Tuesday,17 July, 2018
Current issue | Issue 1292, (21 - 27 April 2016)
Tuesday,17 July, 2018
Issue 1292, (21 - 27 April 2016)

Ahram Weekly

Strengthening African economies

New tools to boost intra-African trade and the continent’s level of industrialisation are now available, reports Niveen Wahish

Al-Ahram Weekly

The African Export-Import Bank (Afreximbank) last week launched a new Intra-African Trade Strategy to boost economic integration among African countries. It aims to strengthen the production and export capacities of African countries and raise intra-African trade by 50 per cent, from the current level of $170 billion to $250 billion by 2021.

Boosting intra-regional trade will help reduce the continent’s dependence on commodities, according to Benedict Oramah, president of Afreximbank. Established in 1993, the bank is a Pan-African multilateral financial institution that finances and promotes intra- and extra-African trade.

Speaking to Al-Ahram Weekly, Oramah clarified the role of the bank in reinforcing regional trade arrangements like the Common Market for Eastern and Southern Africa (COMESA), the Southern African Development Community (SADC) and the Tripartite Free Trade Area (TFTA), a proposed African free trade agreement between COMESA, SADC and the East African Community (EAC).

Within the framework of these agreements, Oramah said, are efforts at the governmental and business levels. “But if we do not have the finance to make sure that the trade takes place, those activities will not happen,” he said.

The role of Afreximbank is “to make sure that those initiatives work, since without finance and risk management products the initiatives will not achieve their full objective,” he added.

Three core pillars of “create,” “connect” and “deliver” characterise the new strategy. As part of the bank’s “create” pillar, it will provide trade finance instruments for the import of investment goods, project finance, lines of credit, export development finance and guarantees, and project financing to construct infrastructure for the services sectors and for the development of industrial parks.

The “connect” pillar will consist of initiatives to facilitate linkages with public and private entities, institutions, agents and entrepreneurs along the trade value chain. It will also involve the launching of an intra-African trade payment platform using a clearing arrangement operated by the bank that will reduce the foreign currency costs of trade.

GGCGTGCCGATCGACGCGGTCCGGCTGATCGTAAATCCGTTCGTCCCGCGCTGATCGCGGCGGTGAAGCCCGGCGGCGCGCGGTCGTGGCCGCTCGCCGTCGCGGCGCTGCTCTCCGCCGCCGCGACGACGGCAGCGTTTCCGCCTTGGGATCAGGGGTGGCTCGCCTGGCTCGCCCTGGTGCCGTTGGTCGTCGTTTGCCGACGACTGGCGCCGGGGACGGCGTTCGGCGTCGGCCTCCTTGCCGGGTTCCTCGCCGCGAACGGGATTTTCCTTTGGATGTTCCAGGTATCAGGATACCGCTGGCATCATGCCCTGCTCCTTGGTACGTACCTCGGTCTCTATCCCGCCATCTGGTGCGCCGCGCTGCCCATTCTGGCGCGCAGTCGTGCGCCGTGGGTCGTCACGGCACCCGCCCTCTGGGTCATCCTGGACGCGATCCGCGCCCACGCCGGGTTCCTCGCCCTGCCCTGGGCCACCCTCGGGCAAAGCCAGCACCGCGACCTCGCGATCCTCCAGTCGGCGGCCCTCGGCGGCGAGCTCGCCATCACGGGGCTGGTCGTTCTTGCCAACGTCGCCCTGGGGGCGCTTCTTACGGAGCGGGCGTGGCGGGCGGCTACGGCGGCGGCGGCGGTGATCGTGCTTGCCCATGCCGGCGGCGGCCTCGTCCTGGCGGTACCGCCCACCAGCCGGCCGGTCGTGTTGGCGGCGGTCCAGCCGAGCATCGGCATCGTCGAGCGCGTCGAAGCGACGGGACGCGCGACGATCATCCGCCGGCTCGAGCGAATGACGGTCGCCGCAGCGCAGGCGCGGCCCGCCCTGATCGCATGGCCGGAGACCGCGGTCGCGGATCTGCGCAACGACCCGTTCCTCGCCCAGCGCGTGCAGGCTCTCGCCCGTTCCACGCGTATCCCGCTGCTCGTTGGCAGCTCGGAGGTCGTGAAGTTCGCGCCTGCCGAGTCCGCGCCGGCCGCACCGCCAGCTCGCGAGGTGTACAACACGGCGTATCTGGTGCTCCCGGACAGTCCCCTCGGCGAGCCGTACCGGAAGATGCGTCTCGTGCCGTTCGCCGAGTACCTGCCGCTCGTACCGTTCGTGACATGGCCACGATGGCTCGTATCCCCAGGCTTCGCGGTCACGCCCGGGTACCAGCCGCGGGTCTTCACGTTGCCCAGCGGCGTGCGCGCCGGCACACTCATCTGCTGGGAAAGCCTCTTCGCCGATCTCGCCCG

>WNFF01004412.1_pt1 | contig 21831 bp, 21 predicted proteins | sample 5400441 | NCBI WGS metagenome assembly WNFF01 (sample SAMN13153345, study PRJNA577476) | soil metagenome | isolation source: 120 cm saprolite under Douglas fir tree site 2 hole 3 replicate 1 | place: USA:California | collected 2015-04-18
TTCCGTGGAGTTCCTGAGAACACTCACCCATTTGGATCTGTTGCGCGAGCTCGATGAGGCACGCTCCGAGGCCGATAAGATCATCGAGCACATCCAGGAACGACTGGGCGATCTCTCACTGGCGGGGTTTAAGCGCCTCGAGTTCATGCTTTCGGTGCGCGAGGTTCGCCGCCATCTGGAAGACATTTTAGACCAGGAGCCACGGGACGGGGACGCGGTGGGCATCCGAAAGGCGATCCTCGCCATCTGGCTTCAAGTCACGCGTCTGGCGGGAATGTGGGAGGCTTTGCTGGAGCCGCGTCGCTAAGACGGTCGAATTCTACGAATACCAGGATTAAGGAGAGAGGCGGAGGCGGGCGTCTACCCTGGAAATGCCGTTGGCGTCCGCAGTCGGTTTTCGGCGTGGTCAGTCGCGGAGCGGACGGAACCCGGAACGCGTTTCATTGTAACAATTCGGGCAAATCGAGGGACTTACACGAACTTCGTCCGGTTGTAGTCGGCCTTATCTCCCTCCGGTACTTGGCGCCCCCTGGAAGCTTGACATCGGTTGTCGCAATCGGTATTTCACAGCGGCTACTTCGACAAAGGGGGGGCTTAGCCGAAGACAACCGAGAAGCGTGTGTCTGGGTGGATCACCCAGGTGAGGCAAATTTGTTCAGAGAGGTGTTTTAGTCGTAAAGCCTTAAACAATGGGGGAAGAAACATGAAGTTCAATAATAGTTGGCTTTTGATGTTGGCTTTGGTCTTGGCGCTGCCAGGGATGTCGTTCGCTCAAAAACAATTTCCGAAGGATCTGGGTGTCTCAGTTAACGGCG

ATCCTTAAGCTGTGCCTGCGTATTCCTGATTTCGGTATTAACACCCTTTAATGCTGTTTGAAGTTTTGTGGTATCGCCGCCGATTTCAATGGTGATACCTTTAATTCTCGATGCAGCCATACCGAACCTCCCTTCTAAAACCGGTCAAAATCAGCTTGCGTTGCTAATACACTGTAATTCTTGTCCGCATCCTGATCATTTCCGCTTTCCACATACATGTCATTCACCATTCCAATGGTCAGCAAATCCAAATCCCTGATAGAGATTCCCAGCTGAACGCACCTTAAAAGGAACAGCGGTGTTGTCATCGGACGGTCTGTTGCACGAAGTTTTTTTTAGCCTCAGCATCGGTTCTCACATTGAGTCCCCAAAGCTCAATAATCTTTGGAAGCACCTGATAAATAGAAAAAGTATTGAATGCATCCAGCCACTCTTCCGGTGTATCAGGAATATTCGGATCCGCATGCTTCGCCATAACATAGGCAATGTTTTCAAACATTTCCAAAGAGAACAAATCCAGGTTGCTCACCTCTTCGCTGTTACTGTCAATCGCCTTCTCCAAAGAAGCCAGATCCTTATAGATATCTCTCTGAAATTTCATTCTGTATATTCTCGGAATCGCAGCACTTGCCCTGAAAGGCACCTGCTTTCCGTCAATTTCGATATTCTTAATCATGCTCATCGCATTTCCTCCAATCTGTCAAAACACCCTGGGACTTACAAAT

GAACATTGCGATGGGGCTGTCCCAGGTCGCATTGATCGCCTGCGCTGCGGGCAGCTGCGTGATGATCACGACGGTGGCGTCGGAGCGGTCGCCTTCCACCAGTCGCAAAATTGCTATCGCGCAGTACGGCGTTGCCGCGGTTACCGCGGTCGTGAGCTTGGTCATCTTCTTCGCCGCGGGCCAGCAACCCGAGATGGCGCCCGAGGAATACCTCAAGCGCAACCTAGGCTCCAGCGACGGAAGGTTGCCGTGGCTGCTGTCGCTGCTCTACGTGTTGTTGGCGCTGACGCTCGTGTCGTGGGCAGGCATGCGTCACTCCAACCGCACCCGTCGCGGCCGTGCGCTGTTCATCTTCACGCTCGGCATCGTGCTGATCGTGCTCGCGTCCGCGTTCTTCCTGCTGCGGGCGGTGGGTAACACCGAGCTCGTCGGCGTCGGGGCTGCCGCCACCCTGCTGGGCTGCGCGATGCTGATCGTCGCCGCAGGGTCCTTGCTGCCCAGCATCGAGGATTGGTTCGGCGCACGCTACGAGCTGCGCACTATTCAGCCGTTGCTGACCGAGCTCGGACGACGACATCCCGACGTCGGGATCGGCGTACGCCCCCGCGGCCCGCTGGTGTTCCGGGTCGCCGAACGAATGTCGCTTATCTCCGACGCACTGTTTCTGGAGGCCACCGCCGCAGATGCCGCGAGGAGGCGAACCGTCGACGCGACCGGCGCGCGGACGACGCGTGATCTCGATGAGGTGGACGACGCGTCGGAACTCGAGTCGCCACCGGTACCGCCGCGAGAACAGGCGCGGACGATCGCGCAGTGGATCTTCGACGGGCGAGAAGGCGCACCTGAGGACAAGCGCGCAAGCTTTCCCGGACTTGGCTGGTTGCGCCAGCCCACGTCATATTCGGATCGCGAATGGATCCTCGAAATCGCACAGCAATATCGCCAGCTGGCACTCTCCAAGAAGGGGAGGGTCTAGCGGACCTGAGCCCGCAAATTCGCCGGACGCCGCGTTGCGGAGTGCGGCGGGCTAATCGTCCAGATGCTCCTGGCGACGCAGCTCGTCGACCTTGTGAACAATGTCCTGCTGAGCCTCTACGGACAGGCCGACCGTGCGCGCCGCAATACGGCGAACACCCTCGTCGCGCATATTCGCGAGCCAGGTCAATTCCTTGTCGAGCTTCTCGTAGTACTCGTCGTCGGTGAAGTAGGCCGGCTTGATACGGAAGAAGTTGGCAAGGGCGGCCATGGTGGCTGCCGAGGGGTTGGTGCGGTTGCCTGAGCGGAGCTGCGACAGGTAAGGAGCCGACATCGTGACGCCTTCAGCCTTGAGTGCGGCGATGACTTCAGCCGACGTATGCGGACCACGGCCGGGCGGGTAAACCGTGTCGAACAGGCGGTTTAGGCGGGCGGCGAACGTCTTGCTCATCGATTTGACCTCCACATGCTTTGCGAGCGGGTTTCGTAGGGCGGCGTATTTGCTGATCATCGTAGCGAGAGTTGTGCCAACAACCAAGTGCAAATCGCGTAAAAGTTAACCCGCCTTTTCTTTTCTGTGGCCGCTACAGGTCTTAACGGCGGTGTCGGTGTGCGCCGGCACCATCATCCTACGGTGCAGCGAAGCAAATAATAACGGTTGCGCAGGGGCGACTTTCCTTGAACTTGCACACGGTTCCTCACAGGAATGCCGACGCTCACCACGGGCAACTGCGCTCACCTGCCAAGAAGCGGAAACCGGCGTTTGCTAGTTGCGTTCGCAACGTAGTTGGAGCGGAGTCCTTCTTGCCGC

As part of the “deliver” pillar, Afreximbank will work to create effective and cost-efficient distribution mechanisms by the financing of transport logistics and storage infrastructure.

Oramah added that by supporting intra-African trade the bank is indirectly boosting Africa’s exports to the world.

“If we achieve what we are trying to do in intra-African trade, we will confer on our member countries the dynamic comparative advantage that they need to compete effectively globally. Then we can hope that Africa will be more integrated into the global economy,” Oramah said.

He acknowledged that other issues, including poor infrastructure, hamper intra-African trade. While planning to address these through the new strategy, he said that the bank cannot do things alone.

Afreximbank is working closely with the African Development Bank, he said, to make sure that the needed infrastructure is built. He added that individual governments are also making efforts in that regard, giving the example of Egypt, which is building a road to Addis Ababa as part of a greater plan to build a trans-African highway to link Egypt to South Africa.

Beyond infrastructure, Oramah said there is also the issue of standards. He said the bank is working with the African Organisation of Standardisation to deal better with the issue of the multiplicity of standards, reducing these because they are a non-tariff barrier to intra-regional trade.

Afreximbank has also announced increased cooperation with Egypt. The bank’s current portfolio in Egypt has around $3.5 billion of exposure in exports, imports and project finance.

It is currently implementing the Egypt-Africa Trade Promotion Programme (EATPP), to which the bank has allocated $500 million to facilitate the expansion of Egypt’s trade with the rest of Africa. A total of $300 million has already been disbursed.

Another $500 million has been earmarked for Egypt in cooperation with the Central Bank of Egypt to encourage commercial banks to help manufacturers obtain the raw materials they need for exports, Omarah said.

The plan aims to alleviate temporary foreign currency availability constraints in the importation of strategic and key industrial products.

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